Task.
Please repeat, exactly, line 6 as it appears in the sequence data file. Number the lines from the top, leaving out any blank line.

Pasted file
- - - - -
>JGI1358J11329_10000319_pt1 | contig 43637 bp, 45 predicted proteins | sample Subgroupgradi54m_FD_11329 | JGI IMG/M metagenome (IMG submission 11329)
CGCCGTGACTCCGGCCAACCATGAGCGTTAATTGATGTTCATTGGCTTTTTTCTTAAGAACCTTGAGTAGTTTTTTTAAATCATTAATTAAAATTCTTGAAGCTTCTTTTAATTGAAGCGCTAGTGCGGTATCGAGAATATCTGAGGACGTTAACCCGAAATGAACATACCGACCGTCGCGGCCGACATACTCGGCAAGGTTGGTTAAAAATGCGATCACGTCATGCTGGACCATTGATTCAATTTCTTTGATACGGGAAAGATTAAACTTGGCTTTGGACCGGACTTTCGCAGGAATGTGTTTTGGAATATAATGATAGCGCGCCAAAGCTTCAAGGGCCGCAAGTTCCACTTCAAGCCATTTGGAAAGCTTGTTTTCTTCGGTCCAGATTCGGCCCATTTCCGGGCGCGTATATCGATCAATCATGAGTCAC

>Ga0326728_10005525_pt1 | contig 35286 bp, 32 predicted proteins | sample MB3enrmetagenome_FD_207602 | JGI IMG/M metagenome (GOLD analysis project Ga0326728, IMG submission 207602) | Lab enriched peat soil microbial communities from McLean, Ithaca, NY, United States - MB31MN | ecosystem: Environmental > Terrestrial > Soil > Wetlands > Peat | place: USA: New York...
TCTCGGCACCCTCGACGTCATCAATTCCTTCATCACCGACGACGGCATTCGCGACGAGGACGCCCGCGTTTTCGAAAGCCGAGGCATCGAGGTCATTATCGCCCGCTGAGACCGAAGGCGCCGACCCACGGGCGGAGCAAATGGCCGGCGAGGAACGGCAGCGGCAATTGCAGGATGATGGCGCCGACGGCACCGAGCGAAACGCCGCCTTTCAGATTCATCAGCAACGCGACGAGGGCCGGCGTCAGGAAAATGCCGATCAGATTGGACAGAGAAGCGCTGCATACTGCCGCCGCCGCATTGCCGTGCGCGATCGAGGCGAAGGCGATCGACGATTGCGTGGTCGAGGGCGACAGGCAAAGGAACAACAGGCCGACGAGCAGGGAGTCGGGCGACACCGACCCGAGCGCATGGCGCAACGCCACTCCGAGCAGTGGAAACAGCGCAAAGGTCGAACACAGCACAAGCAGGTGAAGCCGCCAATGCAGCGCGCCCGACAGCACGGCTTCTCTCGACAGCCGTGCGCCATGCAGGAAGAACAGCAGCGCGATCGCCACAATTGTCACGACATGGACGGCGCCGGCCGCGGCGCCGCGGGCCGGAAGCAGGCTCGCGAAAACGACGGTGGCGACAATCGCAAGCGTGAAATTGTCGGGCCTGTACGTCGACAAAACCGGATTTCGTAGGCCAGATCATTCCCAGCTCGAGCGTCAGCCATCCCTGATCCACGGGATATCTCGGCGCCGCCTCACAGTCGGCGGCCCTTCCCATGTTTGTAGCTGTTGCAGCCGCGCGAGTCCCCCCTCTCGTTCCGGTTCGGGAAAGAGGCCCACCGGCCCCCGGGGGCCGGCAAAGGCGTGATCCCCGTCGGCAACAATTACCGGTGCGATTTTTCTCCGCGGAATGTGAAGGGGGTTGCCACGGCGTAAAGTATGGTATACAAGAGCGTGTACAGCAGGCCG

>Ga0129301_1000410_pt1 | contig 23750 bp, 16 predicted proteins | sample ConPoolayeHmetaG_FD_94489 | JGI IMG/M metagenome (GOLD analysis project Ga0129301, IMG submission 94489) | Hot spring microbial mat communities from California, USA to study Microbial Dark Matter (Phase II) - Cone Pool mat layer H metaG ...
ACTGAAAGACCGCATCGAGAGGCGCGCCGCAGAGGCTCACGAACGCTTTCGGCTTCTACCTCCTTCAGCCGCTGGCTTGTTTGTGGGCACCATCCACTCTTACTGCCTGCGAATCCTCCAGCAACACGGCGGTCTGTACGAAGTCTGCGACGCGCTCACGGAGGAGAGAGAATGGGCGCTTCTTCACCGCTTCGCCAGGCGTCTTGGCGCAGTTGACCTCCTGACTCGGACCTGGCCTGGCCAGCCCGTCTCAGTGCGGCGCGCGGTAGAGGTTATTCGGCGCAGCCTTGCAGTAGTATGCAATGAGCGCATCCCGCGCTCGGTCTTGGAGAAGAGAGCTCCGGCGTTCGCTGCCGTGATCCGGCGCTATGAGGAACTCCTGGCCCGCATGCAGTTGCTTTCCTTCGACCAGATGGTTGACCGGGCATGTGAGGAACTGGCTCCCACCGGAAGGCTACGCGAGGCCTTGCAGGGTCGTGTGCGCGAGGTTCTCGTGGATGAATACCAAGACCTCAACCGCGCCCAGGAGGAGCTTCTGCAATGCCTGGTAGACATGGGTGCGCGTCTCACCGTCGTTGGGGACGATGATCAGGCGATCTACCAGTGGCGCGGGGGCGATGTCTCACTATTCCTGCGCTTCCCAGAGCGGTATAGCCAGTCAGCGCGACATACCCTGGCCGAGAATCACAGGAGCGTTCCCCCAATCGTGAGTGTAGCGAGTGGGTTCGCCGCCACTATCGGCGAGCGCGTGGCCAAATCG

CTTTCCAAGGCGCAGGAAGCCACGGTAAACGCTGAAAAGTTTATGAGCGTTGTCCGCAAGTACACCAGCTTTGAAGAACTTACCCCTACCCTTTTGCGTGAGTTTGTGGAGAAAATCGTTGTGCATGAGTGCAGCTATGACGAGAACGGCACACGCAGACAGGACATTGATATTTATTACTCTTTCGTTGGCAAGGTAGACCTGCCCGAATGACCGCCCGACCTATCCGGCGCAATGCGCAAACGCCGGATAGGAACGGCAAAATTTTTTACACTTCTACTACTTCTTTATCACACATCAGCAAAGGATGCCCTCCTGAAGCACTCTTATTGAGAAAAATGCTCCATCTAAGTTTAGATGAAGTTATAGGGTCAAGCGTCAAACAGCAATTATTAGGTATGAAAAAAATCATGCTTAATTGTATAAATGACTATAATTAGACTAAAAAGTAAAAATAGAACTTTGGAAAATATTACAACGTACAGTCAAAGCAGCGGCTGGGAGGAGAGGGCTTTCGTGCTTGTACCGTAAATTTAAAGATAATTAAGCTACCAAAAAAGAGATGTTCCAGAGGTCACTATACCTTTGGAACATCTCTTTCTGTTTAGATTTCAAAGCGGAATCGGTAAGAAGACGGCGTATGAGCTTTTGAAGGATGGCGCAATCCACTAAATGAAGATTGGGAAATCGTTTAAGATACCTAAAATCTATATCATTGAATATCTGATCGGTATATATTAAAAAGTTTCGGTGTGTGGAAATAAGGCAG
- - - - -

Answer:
ACTGAAAGACCGCATCGAGAGGCGCGCCGCAGAGGCTCACGAACGCTTTCGGCTTCTACCTCCTTCAGCCGCTGGCTTGTTTGTGGGCACCATCCACTCTTACTGCCTGCGAATCCTCCAGCAACACGGCGGTCTGTACGAAGTCTGCGACGCGCTCACGGAGGAGAGAGAATGGGCGCTTCTTCACCGCTTCGCCAGGCGTCTTGGCGCAGTTGACCTCCTGACTCGGACCTGGCCTGGCCAGCCCGTCTCAGTGCGGCGCGCGGTAGAGGTTATTCGGCGCAGCCTTGCAGTAGTATGCAATGAGCGCATCCCGCGCTCGGTCTTGGAGAAGAGAGCTCCGGCGTTCGCTGCCGTGATCCGGCGCTATGAGGAACTCCTGGCCCGCATGCAGTTGCTTTCCTTCGACCAGATGGTTGACCGGGCATGTGAGGAACTGGCTCCCACCGGAAGGCTACGCGAGGCCTTGCAGGGTCGTGTGCGCGAGGTTCTCGTGGATGAATACCAAGACCTCAACCGCGCCCAGGAGGAGCTTCTGCAATGCCTGGTAGACATGGGTGCGCGTCTCACCGTCGTTGGGGACGATGATCAGGCGATCTACCAGTGGCGCGGGGGCGATGTCTCACTATTCCTGCGCTTCCCAGAGCGGTATAGCCAGTCAGCGCGACATACCCTGGCCGAGAATCACAGGAGCGTTCCCCCAATCGTGAGTGTAGCGAGTGGGTTCGCCGCCACTATCGGCGAGCGCGTGGCCAAATCG